Although difficult to quantify, unidentified contract risk can cost your business in multiple ways.

Without a contract management solution in place, identifying, monitoring and being alerted to these risks can be a real challenge, but this needs to be communicated in a way that appeals to your stakeholders’ interests.

There are a variety of risk types you should explore including:

  • Operational risk: relationships that rely too heavily on one person, terms and conditions not being met, potential gaps in supply chain if a supplier is lost
  • Reputational risk: social, environmental or even political adversity that could change the perception of the business
  • Regulatory risk: lack of compliance, failure to protect data or any potential breaches.

You also need to look at all the angles involved. Who can currently access contracts, how are they being stored, who can communicate with suppliers without it being known, how much risk do your suppliers themselves carry and does your business have any processes in place to address such issues?

In some instances, especially in highly regulated industries such as healthcare, having a contract management solution can prove highly favourable as having an centralised repository with automation capabilities makes compliance so much easier.

Your stakeholders won’t just want to know how a contract management solution will add to the business’s bottom line, they’ll want to know how it can protect it too."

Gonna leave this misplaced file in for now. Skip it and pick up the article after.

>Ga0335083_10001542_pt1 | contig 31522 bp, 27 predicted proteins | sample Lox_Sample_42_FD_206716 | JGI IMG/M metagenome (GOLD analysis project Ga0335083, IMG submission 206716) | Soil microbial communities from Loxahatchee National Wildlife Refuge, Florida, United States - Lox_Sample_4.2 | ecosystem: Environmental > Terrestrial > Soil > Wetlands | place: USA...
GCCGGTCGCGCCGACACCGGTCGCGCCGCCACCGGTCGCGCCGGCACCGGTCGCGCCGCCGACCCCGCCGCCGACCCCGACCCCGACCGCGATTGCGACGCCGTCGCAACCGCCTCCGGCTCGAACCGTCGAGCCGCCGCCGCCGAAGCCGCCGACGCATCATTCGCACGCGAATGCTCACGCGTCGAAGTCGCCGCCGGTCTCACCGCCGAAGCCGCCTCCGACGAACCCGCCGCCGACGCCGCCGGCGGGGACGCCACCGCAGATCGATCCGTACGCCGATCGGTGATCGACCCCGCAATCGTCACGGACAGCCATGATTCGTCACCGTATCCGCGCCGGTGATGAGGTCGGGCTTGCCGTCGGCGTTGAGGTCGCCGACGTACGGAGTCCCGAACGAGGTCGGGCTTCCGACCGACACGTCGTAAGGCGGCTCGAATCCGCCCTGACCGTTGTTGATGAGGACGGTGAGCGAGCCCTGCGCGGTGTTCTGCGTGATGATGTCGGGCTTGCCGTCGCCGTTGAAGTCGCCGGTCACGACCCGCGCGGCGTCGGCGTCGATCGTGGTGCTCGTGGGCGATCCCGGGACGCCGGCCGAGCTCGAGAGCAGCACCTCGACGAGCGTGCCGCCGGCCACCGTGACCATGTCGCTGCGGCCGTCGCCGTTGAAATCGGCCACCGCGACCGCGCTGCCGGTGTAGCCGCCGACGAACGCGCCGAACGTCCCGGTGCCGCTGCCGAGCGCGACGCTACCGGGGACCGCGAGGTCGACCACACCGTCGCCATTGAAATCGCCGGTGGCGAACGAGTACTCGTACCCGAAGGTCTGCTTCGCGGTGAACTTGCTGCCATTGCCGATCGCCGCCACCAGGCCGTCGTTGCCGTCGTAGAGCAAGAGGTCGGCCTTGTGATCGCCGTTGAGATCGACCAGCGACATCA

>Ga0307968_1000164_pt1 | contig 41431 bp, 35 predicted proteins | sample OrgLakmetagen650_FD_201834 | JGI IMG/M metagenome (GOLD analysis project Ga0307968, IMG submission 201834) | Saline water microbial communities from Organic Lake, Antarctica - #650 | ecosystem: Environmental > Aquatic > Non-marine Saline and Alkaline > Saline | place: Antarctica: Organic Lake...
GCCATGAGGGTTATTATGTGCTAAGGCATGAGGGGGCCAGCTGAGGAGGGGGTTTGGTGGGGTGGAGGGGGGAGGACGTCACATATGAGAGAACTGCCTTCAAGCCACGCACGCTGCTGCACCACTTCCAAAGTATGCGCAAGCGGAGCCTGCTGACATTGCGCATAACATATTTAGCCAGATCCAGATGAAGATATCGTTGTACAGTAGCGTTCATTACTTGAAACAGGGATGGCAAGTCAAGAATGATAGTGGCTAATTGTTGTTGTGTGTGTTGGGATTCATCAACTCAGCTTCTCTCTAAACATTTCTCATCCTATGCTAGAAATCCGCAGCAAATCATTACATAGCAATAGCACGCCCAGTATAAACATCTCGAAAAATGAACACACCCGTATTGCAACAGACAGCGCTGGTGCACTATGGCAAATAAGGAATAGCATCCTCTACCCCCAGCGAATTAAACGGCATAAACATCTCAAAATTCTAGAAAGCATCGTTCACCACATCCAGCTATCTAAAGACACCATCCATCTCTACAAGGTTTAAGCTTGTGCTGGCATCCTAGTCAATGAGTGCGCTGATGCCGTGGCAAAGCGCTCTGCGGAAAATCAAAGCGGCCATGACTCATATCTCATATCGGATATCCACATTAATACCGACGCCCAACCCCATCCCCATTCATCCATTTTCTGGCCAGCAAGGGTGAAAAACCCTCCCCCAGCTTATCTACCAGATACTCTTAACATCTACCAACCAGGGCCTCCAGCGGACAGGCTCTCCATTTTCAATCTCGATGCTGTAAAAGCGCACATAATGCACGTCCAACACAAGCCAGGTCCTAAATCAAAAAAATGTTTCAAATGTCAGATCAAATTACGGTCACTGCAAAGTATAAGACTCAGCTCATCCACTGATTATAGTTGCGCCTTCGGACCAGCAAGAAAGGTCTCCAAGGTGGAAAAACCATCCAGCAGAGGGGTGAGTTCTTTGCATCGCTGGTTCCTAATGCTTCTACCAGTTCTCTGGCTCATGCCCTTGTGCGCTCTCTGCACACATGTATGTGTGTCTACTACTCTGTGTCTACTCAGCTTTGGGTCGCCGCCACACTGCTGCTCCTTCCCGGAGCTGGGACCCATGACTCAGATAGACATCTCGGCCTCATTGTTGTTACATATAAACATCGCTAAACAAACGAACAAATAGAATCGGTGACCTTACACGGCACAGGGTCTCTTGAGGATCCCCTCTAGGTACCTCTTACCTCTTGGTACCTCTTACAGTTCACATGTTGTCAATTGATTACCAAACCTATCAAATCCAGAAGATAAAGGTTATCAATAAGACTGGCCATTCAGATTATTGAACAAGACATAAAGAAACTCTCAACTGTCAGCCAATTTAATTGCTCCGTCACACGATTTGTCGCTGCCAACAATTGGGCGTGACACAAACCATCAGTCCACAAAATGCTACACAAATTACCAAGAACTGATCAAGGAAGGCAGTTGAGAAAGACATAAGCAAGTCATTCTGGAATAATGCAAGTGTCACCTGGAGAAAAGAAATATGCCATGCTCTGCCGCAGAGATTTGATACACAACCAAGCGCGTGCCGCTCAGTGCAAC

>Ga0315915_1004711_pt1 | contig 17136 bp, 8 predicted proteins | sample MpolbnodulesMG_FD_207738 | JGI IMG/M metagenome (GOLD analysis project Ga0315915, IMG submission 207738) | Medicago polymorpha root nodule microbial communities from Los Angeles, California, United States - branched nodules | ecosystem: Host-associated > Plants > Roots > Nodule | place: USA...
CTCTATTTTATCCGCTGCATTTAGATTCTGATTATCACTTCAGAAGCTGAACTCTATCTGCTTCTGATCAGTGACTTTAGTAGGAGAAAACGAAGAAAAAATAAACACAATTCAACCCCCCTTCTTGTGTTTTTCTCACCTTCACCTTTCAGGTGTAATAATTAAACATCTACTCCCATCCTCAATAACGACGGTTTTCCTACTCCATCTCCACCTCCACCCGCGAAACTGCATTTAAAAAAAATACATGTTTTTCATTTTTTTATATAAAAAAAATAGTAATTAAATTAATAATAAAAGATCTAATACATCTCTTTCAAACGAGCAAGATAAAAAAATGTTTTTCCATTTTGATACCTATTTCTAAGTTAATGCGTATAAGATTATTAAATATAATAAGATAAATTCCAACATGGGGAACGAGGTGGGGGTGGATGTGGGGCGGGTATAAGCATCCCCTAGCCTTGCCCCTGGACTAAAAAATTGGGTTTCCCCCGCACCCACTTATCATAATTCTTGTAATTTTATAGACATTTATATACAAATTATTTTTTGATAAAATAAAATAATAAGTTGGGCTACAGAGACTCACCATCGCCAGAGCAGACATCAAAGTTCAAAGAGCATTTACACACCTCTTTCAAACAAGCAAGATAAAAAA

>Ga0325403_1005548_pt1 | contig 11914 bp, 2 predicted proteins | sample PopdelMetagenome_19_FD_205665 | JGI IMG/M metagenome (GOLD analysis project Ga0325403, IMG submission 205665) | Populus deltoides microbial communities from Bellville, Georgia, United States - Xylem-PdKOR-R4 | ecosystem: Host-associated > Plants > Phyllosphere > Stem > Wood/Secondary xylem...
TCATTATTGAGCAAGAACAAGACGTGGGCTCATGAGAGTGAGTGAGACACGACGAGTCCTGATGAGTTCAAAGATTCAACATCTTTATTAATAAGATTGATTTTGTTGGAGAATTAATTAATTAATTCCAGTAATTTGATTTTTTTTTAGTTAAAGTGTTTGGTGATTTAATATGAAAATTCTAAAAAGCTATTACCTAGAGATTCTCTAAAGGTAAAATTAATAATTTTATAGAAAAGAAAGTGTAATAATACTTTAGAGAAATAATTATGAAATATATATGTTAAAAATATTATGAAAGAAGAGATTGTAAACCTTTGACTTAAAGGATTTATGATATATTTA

This is the prime time to outline how the solution can help the business as a whole to mitigate potential risks.

Through improved collaboration, shared intelligence, controlled user settings, automated alerts and full audit trails, your stakeholders can rest easy that business continuity becomes an easily achieved priority when the right software is in place.

Conclusion

When putting together a business case for contract management software, it’s crucial to consider the all-round potential impact of the proposed contract management solution.

To persuade your stakeholders and bring them around to your way of thinking, it’s vital that you can talk their language and appeal to their interests and concerns about the business.

To recap, your business case should include:

  • A full summary of the business’s contract portfolio, including information such as value, total and key dates
  • How much investment is required and how returns will be realised
  • An overview of hard and soft cost savings and how they can be achieved
  • An investigation into existing business risks and how the solution in question will mitigate these issues.

Ultimately, your business case should reinforce that the benefits of a contract management solution extend far beyond the individuals who use it. The right software can improve processes across the entire business, encourage deeper relationships with suppliers and help the business to unlock competitive advantage.

Once your business case is improved, you can claim your free access to ContractNow. 

Shannon Greaney
Shannon Greaney

Shannon is an experienced strategist, combining several years of copywriting and digital marketing to deliver content on a variety of topics.